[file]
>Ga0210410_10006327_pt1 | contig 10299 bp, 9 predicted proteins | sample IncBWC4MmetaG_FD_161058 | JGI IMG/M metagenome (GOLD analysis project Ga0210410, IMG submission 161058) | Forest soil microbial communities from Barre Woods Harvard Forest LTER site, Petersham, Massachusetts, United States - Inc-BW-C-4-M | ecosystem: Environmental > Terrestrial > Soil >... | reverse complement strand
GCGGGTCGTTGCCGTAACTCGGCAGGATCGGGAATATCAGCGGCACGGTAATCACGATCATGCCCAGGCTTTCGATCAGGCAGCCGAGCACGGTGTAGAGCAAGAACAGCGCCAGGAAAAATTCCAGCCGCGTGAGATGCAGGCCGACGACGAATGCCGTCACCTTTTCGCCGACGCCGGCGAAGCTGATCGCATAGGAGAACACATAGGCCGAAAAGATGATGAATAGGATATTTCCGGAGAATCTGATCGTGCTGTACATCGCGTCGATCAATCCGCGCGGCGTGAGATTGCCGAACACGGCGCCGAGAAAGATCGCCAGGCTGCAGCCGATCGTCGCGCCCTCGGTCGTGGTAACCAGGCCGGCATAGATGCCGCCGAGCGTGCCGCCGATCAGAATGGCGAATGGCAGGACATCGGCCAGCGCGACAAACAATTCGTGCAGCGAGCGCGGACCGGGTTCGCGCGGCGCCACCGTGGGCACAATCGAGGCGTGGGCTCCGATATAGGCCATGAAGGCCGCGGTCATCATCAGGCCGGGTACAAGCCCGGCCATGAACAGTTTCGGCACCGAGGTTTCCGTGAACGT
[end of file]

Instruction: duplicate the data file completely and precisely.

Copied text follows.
>Ga0210410_10006327_pt1 | contig 10299 bp, 9 predicted proteins | sample IncBWC4MmetaG_FD_161058 | JGI IMG/M metagenome (GOLD analysis project Ga0210410, IMG submission 161058) | Forest soil microbial communities from Barre Woods Harvard Forest LTER site, Petersham, Massachusetts, United States - Inc-BW-C-4-M | ecosystem: Environmental > Terrestrial > Soil >... | reverse complement strand
GCGGGTCGTTGCCGTAACTCGGCAGGATCGGGAATATCAGCGGCACGGTAATCACGATCATGCCCAGGCTTTCGATCAGGCAGCCGAGCACGGTGTAGAGCAAGAACAGCGCCAGGAAAAATTCCAGCCGCGTGAGATGCAGGCCGACGACGAATGCCGTCACCTTTTCGCCGACGCCGGCGAAGCTGATCGCATAGGAGAACACATAGGCCGAAAAGATGATGAATAGGATATTTCCGGAGAATCTGATCGTGCTGTACATCGCGTCGATCAATCCGCGCGGCGTGAGATTGCCGAACACGGCGCCGAGAAAGATCGCCAGGCTGCAGCCGATCGTCGCGCCCTCGGTCGTGGTAACCAGGCCGGCATAGATGCCGCCGAGCGTGCCGCCGATCAGAATGGCGAATGGCAGGACATCGGCCAGCGCGACAAACAATTCGTGCAGCGAGCGCGGACCGGGTTCGCGCGGCGCCACCGTGGGCACAATCGAGGCGTGGGCTCCGATATAGGCCATGAAGGCCGCGGTCATCATCAGGCCGGGTACAAGCCCGGCCATGAACAGTTTCGGCACCGAGGTTTCCGTGAACGT